The Best Books On The Common People Of The Civil War

By James Marten

The Books I Picked & Why

Embattled Freedom: Journeys through the Civil War’s Slave Refugee Camps

By Amy Murrell Taylor

Embattled Freedom: Journeys through the Civil War’s Slave Refugee Camps

Why this book?

This book won all the awards from professional history organizations—almost literally. Yet it’s also readable and moving. It’s a deeply researched book about the fraught experiences of the hundreds of thousands of slaves who ran away, or were liberated, during the Civil War. Contraband camps were an opportunity for former slaves to be thought about as something other than property. Yet the camps were also dangerous places, where disease and administrative indifference made freedom nearly as deadly as slavery. This is simply the best recent book about the African American experience during the Civil War.


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A Prayer for the Dying

By Stewart O'Nan

A Prayer for the Dying

Why this book?

Not about the war itself, but nevertheless a riveting novel of the gradual unraveling of a Civil War veteran turned town marshal—clearly suffering from PTSD—as a forest fire and a deadly epidemic threatens his small town in 1870s Wisconsin. War memory, horror, and a vivid portrayal of postwar life are all crowded into this 200-page book. The writing is brisk and accessible, but the plot is full of twists and nuances that build toward an eerie and surprising ending.


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The War for the Common Soldier: How Men Thought, Fought, and Survived in Civil War Armies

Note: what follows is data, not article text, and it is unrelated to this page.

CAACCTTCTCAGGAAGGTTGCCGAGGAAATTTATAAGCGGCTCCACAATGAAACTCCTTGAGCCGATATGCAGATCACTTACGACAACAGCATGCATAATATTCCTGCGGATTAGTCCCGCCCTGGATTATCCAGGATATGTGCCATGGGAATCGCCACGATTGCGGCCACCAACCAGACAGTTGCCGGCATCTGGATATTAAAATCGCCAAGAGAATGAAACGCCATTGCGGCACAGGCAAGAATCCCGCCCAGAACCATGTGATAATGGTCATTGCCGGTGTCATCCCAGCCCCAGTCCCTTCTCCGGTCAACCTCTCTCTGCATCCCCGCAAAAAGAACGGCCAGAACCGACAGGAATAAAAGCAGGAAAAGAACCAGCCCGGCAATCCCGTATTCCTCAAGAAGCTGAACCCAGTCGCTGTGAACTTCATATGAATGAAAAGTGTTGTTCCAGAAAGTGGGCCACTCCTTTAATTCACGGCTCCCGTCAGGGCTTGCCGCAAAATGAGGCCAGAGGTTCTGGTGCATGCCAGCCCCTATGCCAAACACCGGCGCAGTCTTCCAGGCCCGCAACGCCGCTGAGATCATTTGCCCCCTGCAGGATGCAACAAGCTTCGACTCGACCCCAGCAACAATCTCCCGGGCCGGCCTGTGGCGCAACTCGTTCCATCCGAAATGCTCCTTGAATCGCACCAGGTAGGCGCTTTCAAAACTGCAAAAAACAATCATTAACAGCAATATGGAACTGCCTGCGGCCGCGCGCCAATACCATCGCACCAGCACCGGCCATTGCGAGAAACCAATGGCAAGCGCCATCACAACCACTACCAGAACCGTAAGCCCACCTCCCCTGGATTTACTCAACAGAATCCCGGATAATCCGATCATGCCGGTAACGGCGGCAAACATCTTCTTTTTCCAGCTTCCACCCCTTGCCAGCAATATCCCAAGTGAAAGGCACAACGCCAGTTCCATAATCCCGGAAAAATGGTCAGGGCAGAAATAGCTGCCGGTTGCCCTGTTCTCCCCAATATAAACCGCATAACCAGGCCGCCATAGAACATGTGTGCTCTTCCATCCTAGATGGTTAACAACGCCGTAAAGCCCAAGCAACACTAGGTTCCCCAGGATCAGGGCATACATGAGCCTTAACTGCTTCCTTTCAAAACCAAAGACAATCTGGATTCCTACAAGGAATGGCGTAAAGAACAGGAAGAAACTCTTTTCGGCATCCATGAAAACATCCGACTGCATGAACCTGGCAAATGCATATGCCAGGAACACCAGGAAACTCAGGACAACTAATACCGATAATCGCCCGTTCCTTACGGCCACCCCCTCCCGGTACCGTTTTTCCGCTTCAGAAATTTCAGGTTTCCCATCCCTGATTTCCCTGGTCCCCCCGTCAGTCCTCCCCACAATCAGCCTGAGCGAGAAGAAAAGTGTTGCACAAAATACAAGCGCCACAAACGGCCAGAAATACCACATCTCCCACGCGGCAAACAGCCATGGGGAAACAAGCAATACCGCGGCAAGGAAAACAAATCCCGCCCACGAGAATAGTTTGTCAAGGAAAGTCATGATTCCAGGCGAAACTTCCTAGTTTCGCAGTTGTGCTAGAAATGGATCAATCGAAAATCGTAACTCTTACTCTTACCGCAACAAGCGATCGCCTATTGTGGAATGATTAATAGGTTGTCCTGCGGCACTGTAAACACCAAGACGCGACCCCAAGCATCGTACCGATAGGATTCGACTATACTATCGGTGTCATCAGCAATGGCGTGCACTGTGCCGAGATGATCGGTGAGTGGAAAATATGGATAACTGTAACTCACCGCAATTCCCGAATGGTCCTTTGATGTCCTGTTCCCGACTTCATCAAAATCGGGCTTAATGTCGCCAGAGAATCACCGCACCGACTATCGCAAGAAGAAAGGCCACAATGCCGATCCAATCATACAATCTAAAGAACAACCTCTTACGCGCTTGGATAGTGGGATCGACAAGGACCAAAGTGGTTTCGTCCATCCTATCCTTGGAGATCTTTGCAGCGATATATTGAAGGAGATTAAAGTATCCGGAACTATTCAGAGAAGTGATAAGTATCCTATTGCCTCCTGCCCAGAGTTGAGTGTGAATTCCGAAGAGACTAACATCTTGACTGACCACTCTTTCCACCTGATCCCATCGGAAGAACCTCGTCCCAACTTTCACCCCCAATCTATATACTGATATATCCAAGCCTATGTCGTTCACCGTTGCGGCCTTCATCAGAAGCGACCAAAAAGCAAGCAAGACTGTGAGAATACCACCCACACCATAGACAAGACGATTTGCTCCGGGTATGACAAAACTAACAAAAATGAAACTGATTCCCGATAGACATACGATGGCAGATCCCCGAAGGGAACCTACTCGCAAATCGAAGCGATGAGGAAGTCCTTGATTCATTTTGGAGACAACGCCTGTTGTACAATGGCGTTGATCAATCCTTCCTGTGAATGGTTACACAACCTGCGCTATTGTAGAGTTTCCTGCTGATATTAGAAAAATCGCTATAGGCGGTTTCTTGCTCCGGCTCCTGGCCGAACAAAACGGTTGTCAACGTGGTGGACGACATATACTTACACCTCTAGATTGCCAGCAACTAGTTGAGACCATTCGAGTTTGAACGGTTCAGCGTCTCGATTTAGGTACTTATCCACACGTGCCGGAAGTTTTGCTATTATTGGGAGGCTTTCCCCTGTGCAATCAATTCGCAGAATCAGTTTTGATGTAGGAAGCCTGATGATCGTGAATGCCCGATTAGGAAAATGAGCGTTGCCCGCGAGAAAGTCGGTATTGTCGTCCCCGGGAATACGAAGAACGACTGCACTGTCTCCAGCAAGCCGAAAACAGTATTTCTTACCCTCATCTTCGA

By Peter S. Carmichael

The War for the Common Soldier: How Men Thought, Fought, and Survived in Civil War Armies

Why this book?

Accounts of the common soldier are part of a long tradition in Civil War history—but this is not your typical study. Carmichael sets out not to examine motivations or ideology, but to explore "the life of the rank and file as it was lived." The war forced soldiers in the North and South to bridge the gulf between two competing impulses. "Sentimentalism" helped soldiers understand war as a series of hardships and sacrifices that could be endured through faith, courage, and patriotism. Confronting this conventional approach was a "pragmatism" that guided soldiers desperately seeking to survive with honor the filth, blood, and despair that they actually experienced. Carmichael makes his argument through careful, moving, and fascinating narratives of men trying to explain the war to their loved ones and to themselves.


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This Republic of Suffering: Death and the American Civil War

By Drew Gilpin Faust

This Republic of Suffering: Death and the American Civil War

Why this book?

An amazing 2 percent of the population died in combat or from disease during the Civil War. Drew Faust examines how Americans experienced death—their own, those of their loved ones—and explained those deaths to themselves and to others. Faust covers topics ranging from the anguish felt when sons and husbands died far from home without experiencing the “good death” in the comforting bosoms of mourning families to the origins of embalming techniques (only the richest dead soldiers could be sent home) to the campaign to identify and re-inter tens of thousands of unknown soldiers hastily buried almost where they fell on the battlefield. Throughout, readers get a sad and wonderful sense of how normal Americans endured the war’s carnival of death.


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Confederates in the Attic: Dispatches from the Unfinished Civil War

By Tony Horwitz

Confederates in the Attic: Dispatches from the Unfinished Civil War

Why this book?

Over twenty years after it was published, Horowitz’s examination of how late twentieth century southerners, black and white, remembered the Civil War, is sadly relevant. Although much of the book is a kind of travelogue describing Civil War buffs, battlefield commemorations, and so-called “heritage” groups like the Sons, Daughters, and Children of the Confederacy, Horwitz’s pivot at the midway point to cover a murder trial in Kentucky leads to a serious discussion of race relations that turns this into a book that is not only an entertaining read, but also an important one.


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